ALLENTOWN, Pa. – An obscure tract of Allentown land may help boost the city's environment and economy.
Plans were unveiled Thursday at Allentown City Hall for Auburn Cross Trails Park, covering about 32 acres of land bounded by Martin Luther King Jr. Drive, Basin Street and Auburn Street. About two-thirds of the of land is owned by the Allentown Economic Development Corp. and would be used for manufacturing.
The proposal includes trails, open meadows, picnic areas, a dog park and places to fish. The big picture is to move toward connecting to existing trails in the city and the region. The site used to house Allentown's municipal incinerator, which closed decades ago.
"The plan can be broken up into manageable pieces," Chris Stanford of engineering firm Michael Baker International said.
That may be necessary, because the $1 million-plus needed for the park is not available yet, according to Karen El-Chaar, director of Allentown's parks and recreation department.
"This will probably be state-funded," she said, with the city contributing a small amount.
The property is vacant and near Center City, presenting an unusual opportunity. At the same time, a big tract of land that near downtown is still open because it has some problems.
The Jordan, Little Lehigh and Trout creeks meet there, before the Little Lehigh flows into the Lehigh River, and the land floods. There has also been a homeless encampment on the land for decades.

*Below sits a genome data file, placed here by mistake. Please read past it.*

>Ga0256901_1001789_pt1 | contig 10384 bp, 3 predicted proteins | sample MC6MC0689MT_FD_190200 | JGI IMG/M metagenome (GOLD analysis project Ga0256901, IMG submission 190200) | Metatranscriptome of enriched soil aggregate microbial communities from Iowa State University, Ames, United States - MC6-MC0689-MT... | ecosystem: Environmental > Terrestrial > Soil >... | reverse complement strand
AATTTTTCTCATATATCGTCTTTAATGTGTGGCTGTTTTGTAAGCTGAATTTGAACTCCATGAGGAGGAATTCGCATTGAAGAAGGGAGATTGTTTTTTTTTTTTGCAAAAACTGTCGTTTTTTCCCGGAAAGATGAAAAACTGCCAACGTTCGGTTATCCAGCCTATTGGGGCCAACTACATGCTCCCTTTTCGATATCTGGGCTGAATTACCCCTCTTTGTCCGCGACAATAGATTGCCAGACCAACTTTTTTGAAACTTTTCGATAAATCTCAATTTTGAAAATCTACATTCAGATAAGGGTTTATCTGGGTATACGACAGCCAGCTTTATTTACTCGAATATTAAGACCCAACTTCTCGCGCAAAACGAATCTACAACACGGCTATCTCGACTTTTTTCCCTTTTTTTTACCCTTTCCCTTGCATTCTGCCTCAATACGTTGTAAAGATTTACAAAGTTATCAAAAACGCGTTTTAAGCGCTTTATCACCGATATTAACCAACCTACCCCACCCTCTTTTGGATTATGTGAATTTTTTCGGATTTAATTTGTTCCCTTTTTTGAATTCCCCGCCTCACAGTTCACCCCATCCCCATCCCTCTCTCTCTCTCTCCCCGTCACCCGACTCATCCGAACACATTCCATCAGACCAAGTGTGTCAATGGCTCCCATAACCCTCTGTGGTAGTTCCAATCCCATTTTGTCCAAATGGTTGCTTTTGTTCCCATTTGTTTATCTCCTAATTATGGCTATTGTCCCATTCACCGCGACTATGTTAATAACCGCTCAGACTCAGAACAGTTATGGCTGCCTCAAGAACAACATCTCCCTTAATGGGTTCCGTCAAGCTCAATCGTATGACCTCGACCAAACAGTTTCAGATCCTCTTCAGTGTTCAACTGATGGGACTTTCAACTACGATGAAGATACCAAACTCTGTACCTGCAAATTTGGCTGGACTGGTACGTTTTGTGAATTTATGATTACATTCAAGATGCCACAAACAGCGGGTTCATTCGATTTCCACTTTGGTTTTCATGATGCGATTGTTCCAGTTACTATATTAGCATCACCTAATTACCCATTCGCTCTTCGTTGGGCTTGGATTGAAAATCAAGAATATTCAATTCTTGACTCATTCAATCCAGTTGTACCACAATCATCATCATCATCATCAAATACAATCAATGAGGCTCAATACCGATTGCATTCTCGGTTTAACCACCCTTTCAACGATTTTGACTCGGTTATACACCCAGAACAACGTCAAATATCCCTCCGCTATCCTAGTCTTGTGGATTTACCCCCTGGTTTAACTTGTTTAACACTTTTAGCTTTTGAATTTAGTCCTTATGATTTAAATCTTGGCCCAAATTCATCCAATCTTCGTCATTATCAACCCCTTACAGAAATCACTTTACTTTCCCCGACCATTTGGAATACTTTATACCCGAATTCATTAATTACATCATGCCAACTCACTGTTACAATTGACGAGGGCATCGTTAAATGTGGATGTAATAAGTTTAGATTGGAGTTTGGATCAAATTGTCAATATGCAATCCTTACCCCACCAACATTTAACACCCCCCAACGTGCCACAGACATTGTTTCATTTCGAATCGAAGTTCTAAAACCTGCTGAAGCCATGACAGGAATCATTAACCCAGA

El-Chaar said that construction is a year or two away, and that the homeless issue will have to be dealt with by multiple agencies. With construction not imminent, there is time to try to find a solution.
"I'm very impressed with what they've done," she said of the Michael Baker International plan.
The proposal presented Thursday reflects results of a public survey that asked what residents would like to see on the land, a tract few Allentown residents visit.
"It will be at least a year or two before this starts," El-Chaar said.
Scott Unger, executive director of the Allentown Economic Development Corp., said the site presents a chance to bring good-paying jobs into the city.
"Manufacturing tends to be an inbound wealth generator," he said. "Having manufacturers operating in the city is beneficial for workers, the community and the tax base."
Downtown Allentown has seen increases in residential and office space, but manufacturing always has to be "part of the equation" for the city's economy, he said.
Unger compared the preservation of manufacturing land to the preservation of farmland; both are essential to the region and central to the character of the Lehigh Valley. A 120,000 square-foot building on the site would house manufacturing businesses.
James Birdsall, an engineer attending the presentation on behalf of the Delaware & Lehigh National Heritage Corridor, said the plans present an opportunity to link trails so more people use them.
Auburn Cross Trails is just across the river from the Delaware & Lehigh Trail, which spans 165 miles from near Wilkes-Barre in the Coal Regions, on to Easton on the Delaware River, and heading south to Bristol, Bucks County.
Other trails just across the Hamilton Street bridge can also connect at or near the proposed park site, Birdsall said. The Auburn Cross Trails site could be a nexus for hikes throughout the region.
"We want to encourage the use of the canal trail and the other trails," Birdsall said. "We will be supporting projects that connect trails in the Lehigh Valley."